Delta Air Lines CEO Ed Bastian foresees “an inflection point” sometime in the second quarter of 2021 after which the airline industry will begin a “sustained recovery” from the COVID-19 crisis.
Bastian told analysts and reporters on Jan. 14 that “as vaccine distribution continues, travel restrictions start to ease, and consumer confidence begins to grow … we expect demand will start to accelerate as vaccinations become more widespread, and the virus is in a contained state, and customers gain greater confidence to make future travel commitments.”
Delta president Glen Hauenstein added that the airline sees three distinct phases in 2021. “The early part of the year will be characterized by choppy demand recovery and a booking curve that remains compressed, followed by an inflection point, and finally a sustained demand recovery as customer confidence gains momentum, vaccinations become widespread and offices re-open,” he said. “For each phase, Delta has the levers to pull to successfully react to the emerging demand environment, including tightly matching our sellable capacity to expected demand.”
He noted that leisure markets and sun destinations “are the best performers in our network,” adding: “With our approach of targeting salable capacity to match demand, we are biasing restoring capacity to leisure markets. As a result, roughly one-third of our domestic capacity is currently deployed into leisure destinations.”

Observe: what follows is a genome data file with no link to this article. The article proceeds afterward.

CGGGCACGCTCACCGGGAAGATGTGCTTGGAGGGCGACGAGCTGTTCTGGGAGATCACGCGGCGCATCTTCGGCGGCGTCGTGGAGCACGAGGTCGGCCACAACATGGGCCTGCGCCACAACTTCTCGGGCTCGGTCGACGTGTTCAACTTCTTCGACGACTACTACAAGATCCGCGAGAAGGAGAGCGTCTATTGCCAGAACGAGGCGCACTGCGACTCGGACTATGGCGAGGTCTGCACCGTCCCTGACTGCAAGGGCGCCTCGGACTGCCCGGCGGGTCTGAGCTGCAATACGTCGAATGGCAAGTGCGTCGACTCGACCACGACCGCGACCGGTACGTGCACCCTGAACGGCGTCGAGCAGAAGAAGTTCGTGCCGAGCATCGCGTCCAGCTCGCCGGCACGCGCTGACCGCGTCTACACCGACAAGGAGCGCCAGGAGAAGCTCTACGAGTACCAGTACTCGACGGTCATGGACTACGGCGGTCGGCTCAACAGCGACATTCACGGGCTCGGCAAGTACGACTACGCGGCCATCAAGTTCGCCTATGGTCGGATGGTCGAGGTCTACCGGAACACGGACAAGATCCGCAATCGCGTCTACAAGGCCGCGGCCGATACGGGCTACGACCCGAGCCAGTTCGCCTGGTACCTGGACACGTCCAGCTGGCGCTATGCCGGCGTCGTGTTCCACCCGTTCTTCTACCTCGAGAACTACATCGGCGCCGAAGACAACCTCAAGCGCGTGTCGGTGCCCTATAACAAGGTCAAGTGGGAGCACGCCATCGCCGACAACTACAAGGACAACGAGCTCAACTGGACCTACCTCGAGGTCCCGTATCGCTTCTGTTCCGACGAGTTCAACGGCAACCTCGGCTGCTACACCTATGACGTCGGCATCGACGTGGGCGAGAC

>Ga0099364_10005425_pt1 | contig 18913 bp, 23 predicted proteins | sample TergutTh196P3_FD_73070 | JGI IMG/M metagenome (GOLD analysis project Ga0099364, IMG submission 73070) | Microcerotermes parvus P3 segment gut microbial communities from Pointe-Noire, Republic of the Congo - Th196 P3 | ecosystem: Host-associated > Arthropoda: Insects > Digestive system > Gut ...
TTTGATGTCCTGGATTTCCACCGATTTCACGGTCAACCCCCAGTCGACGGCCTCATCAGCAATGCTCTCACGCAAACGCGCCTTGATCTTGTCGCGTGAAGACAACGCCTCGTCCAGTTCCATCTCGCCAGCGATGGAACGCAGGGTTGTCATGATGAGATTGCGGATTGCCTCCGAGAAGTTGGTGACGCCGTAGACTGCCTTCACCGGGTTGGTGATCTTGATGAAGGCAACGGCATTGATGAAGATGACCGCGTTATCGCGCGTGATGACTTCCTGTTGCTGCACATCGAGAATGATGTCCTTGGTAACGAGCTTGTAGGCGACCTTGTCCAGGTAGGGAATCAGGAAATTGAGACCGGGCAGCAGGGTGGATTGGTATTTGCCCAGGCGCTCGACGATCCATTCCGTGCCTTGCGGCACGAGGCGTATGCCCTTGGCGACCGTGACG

Atlanta-based Delta is seeing weakness at its coastal hubs, “especially New York [JFK] and Boston [BOS],” Hauenstein said. “International demand remains weak and is limited to essential travel. That said, we continue to work towards opening additional COVID-tested lanes of travel with no quarantine on arrival, similar to our Atlanta [ATL] to Rome [FCO] and [ATL] to Amsterdam [AMS] flights. This will be important in restoring confidence in long-haul international travel as vaccine rollouts continue.”
Delta, which reported a $12.39 billion net loss for the full-year 2020, anticipates a big boost from corporate travel—which has disappeared during the pandemic—in the second half of 2021.
“Our corporate accounts are telling us that they largely anticipate returning to their offices and travel in the June and September quarters,” Hauenstein said. “They are also telling us by the end of 2021, half are expecting to return to 50% to 100% of pre-COVID domestic travel, and up to 50% of pre-COVID international travel.”
“All indications are that corporate travel is ready to come back in the second half of 2021,” Bastian said.
Delta restructured its aircraft orderbook in 2020, reducing aircraft purchase commitments by $2 billion in 2020 and $5 billion through 2022. It retired 227 aircraft in 2020. “Delta anticipates the cumulative retirement of nearly 400 aircraft through 2025, further simplifying fleet families down to nine [from 13 prior to the pandemic],” Delta said in a statement. The airline will have 200 fewer aircraft in its fleet at the end of 2021 compared to the end of 2019.
Delta is the last of the US carriers to block middle seats on flights, a practice it has pledged to continue until at least March 31. Bastian said blocking middle seats is “driving a meaningful premium” and differentiating Delta from its competitors. When and if the airline will start selling middle seats again is “very much driven by customer demand,” Bastian added.
Photo credit: Delta Air Lines